“big cartoons”

[Close-up of desertmanhattan, in its early "pencil" phase, Autumn, 2008.]
I was thinking earlier today how I had made my reputation drawing very, very small cartoons [i.e. "drawn on the back of business cards"], and now here I am, with The Marfa Series, going in the opposite direction i.e. very, very big cartoons. Two sides of the same coin, perhaps…
Yes, I’m still calling them “Cartoons”, even if the rest of the world will want to call them something else- “Paintings” or whatever. No matter where life takes me these days, I still consider myself first and foremost a cartoonist. Like I said over at Lateral Action, “I never liked calling myself an ‘Artist’. I think History decides if you’re an artist or not, not yourself.”
With the traditional cartoonist’s business model looking increasingly untenable (And it was in trouble LONG before the Internet came along , believe me), I think it’s a good time to ask the question, well, what is a cartoon, anyway?
Does the cartoon HAVE to be what it’s always been? Or can it evolve into something else more interesting? Does the cartoon have to be figurative, or is abstract perfectly valid, as well? Does the cartoonist HAVE to have an editorial or humorous slant, or are there OTHER spheres of human existence worth exploring?
It’s good to push the edges…

[Backstory: About Hugh. Twitter. Newsletter. Book. Interview One. Interview Two. EVIL PLANS. Limited Edition Prints. Private Commissions. Cube Grenades.]


  1. I agree with you , a cartoon is a cartoon, no matter what size it is :)
    I draw cartoons here http://www.tooons.blogspot.com and when you look at my paintings http://www.moiselevi.blogspot.com they look like BIG cartoons.
    Cartoons help me get a message across my financial blog. Then readers end up buying my paintings.

  2. As a writer, I think taking your current “form” or “genre” and expanding it (no pun intended) is always a good thing.
    We can get bored as artists, and the last thing we want is boring work, so I think it’s quite nice you’ve grown (quite literally) your canvas.
    Enjoy your blog. I just finished your book and have been recommending it to my writer friends.
    Kelli Russell Agodon

  3. I guess with your cartoons it’s just close enough to making sense but then the mind fails to grip it, at least at first, then you are kind of pulled deeper by the curiosity of trying to understand what the scene is about. I feel like I’m looking at the echo of a city when I set my eyes on your cartoons.

  4. I’ve always seen you as an artist.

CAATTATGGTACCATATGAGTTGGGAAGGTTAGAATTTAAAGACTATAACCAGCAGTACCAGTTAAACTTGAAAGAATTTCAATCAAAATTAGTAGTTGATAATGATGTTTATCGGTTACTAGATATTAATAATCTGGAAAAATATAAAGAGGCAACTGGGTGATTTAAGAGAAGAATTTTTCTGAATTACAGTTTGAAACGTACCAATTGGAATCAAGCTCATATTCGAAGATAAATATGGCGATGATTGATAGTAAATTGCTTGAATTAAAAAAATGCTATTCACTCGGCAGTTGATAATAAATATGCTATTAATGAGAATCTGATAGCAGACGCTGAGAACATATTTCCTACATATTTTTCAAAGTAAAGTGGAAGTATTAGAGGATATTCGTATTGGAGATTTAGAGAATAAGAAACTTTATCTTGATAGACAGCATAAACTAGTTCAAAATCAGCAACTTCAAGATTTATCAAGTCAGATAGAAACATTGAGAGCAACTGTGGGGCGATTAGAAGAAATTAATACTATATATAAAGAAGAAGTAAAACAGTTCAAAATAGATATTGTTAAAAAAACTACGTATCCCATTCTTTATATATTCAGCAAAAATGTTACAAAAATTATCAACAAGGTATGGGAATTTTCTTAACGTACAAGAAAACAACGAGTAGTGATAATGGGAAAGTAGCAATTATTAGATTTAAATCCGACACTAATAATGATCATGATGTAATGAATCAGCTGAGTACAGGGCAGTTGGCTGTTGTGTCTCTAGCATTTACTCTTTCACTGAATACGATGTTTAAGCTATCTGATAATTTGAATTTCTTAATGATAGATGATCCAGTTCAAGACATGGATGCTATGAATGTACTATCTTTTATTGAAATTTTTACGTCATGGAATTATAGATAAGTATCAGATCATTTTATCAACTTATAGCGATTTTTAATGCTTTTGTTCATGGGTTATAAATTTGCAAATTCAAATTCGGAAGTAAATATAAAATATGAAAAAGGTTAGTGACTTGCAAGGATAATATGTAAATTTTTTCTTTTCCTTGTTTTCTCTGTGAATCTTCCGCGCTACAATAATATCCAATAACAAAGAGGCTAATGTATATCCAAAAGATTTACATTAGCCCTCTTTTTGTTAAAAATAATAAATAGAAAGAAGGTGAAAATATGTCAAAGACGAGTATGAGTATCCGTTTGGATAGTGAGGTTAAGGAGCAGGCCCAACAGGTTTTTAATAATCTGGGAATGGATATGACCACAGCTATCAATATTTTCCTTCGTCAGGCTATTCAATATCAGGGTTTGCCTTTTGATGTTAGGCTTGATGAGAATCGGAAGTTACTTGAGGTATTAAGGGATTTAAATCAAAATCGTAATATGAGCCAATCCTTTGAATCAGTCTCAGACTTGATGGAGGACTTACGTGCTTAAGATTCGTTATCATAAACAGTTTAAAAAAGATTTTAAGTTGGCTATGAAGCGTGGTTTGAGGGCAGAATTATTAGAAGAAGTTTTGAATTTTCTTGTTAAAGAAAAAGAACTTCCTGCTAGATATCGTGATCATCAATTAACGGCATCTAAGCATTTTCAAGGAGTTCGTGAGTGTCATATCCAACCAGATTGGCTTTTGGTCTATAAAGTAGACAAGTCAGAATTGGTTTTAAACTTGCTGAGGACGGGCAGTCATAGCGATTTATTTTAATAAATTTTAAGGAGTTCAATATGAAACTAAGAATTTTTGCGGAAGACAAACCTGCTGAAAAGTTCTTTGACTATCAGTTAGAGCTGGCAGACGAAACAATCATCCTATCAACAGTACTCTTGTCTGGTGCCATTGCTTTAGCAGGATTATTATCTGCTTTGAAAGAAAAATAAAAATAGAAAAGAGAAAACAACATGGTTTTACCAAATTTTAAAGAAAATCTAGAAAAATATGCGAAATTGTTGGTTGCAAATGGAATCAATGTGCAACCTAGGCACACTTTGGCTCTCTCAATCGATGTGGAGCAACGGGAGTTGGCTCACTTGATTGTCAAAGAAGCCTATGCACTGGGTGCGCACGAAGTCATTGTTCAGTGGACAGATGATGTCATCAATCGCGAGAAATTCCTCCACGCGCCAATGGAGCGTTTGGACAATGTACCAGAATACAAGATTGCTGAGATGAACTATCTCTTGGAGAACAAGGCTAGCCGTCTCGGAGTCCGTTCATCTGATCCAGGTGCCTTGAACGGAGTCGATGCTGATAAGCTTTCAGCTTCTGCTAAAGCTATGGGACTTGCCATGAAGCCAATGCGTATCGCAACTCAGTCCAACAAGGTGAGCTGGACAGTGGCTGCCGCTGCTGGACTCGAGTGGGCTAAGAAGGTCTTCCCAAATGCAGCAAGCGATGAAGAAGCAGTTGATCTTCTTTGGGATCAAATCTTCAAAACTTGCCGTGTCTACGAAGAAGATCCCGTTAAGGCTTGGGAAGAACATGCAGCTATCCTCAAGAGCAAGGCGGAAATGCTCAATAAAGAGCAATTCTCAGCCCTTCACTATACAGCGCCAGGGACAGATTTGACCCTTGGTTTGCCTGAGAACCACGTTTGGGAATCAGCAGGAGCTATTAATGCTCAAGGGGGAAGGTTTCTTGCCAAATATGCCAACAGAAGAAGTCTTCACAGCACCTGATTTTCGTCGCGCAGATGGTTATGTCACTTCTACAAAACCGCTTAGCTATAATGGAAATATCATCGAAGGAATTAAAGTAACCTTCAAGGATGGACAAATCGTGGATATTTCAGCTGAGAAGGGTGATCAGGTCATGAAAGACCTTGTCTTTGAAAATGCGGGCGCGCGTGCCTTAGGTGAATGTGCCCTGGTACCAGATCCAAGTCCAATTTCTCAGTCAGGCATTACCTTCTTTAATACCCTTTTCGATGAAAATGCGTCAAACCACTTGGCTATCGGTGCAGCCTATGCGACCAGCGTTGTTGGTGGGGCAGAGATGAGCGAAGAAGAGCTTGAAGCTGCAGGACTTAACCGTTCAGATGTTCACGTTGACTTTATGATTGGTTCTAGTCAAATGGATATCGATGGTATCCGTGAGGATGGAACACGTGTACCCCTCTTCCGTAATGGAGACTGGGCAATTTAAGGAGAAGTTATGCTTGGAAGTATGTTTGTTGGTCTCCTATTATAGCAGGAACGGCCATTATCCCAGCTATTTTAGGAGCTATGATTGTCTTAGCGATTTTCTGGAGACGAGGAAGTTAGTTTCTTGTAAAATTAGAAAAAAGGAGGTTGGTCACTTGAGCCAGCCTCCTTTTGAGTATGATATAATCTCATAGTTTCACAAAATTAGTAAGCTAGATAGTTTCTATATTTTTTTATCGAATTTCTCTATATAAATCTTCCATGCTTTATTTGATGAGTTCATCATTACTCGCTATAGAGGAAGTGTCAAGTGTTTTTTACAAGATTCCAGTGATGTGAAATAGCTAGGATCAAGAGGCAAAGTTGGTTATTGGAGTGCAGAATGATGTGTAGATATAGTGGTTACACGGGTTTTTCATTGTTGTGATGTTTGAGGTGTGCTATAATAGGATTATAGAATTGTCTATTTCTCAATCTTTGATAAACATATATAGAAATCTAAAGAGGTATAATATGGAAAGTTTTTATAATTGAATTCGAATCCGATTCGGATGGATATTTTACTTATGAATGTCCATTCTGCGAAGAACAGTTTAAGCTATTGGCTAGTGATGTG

Would you call Keith Haring a cartoonist?
    Just sayin’… :-)

  5. Hugh, I think I’ve heard you say – or write – if you can’t be first in a category, make you’re own fucking category. Be the artist formerly known for small cartoons and then call them NOTHING.
    I love that you’re moving to a new medium but maintaining your identity. Cool man.

  6. Can I just say there’s a little bit of life in the old dog yet. Editorial cartoons were being slowly strangled by syndication in the USA well before the internet came along, and it’s still pretty healthy in Australia.
    The are two major saving graces of ed cartoons. Firstly they’re a major point of difference for a masthead, which will become more rather than less important as everything goes digital and secondly, they’re current, so the market constantly needs new stuff. Assuming mastheads survive in some shape or form. Well, I hope so, anyway…
    Nothing wrong with doing something different with the ol’ words and pictures though. It’s a pretty versatile form of art.

  7. Good direction. You go, dude.

  8. Leonardo da Vinci made cartoons too, of course.

  9. I love the shift in perspective when you change the size of your canvas. I can’t believe how different my art became when I stopped sketching in little books and began painting on huge canvases. I’m intrigued to see how you go.

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Hugh MacLeod is a genius.  Genius.

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His work acknowledges the absurdity of workaday life, while also encouraging employees to respond with passion, creativity, and non-conformity...   MacLeod’s work is undeniably an improvement over the office schlock of yore. At its best, it’s more honest, and more cognizant of the entrepreneurial psyche, while still retaining some idealism.

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In moments of indecision I glance at the wall [to Hugh's work] for guidance.

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